Showing familiar favorites in a new light

From Basic American Foods.

For decades, foodservice operators have counted on Basic American Foods potato and bean products for great flavor, consistency and quick, easy prep.

But the attendees of the Final Bites tasting at Chicago’s Centered Chef food studio, held during the Taste the Trends® Tour, saw a new side of their reliable standbys. The Taste the Trends® Tour is a restaurant tour and tasting event for foodservice operators held during the National Restaurant Association Show.

After visiting five of Chicago’s hottest restaurants to sample trendy dishes, more than 120 restaurant and noncommercial operators gathered at Centered Chef for the Final Bites tasting. Co-founded by Ryan Hutmacher, Centered Chef is an event space and recreational cooking school in Chicago that fuses the culinary arts with nutrition and wellness.

Creative new stars: For the Final Bites event, Hutmacher and Basic American Foods corporate executive chef Mark Graham presented unique recipes using Potato Pearls® Natural Mashed Potatoes, Santiago® Chili and Santiago® Black Beans in tasty and innovative nibbles with wide application for catering as well as menus in general.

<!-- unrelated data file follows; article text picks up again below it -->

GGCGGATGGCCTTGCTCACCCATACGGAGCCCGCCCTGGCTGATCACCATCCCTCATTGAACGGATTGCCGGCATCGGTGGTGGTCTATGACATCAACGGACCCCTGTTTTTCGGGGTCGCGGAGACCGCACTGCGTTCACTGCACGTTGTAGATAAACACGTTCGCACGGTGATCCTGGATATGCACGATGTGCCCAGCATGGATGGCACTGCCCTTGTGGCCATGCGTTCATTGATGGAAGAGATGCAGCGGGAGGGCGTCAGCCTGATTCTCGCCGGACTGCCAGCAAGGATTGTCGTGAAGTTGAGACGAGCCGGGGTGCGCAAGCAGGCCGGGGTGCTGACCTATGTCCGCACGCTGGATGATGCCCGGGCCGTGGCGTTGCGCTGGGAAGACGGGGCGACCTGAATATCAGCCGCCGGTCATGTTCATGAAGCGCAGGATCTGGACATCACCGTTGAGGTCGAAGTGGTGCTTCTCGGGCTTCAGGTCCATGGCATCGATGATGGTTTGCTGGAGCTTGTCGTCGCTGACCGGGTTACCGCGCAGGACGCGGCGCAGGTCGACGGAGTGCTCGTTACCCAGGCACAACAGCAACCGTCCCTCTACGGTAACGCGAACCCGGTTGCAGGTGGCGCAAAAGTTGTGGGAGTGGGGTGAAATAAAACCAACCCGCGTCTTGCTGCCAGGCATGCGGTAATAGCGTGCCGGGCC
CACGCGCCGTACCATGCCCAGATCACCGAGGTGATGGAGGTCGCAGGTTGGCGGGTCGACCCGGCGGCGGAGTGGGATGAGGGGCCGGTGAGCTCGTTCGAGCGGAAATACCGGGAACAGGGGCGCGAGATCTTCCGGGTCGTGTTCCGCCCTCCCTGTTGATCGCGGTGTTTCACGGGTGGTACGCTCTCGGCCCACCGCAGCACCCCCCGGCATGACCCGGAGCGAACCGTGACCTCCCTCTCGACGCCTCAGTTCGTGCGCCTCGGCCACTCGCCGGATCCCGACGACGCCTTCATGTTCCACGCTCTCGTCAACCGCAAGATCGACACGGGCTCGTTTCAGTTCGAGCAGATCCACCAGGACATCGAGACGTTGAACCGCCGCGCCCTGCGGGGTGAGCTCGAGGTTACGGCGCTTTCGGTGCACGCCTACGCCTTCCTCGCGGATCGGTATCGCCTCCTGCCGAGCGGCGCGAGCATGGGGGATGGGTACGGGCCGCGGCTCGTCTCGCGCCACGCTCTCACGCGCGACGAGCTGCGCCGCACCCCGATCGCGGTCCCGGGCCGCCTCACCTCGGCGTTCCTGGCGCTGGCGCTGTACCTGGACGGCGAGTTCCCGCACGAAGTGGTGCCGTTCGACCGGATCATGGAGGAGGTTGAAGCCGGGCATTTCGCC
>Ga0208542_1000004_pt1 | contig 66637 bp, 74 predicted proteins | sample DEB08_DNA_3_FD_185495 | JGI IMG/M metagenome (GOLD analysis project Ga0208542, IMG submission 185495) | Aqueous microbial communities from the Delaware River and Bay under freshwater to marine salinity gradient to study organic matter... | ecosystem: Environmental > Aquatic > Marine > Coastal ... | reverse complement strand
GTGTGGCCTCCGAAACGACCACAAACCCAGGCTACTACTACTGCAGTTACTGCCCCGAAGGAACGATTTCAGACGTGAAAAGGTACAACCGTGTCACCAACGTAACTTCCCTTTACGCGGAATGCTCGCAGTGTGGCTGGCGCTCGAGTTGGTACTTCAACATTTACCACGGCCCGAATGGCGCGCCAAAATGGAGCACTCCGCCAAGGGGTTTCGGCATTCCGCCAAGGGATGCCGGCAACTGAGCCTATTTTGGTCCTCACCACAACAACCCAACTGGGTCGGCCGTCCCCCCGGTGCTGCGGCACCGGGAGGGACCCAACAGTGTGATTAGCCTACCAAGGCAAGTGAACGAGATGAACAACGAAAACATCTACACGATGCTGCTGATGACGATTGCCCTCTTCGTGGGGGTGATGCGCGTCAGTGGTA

These familiar products were the stars of creative new dishes that are on-trend with healthful cuisine and global flavors.

For instance, take the Zucchini-Potato Cakes made with Potato Pearls® Natural Mashed Potatoes and shredded zucchini, topped with Cuban-flavored Santiago® Black Beans and garnished with minced pickles and ham. According to Graham, it was inspired by a visit to La Mar, a cutting-edge Peruvian restaurant in San Francisco that showcases signature ceviches on dollops of savory potatoes.

“Why didn’t I think of this before?” says Graham. “Why can’t potatoes be the base for something really interesting?”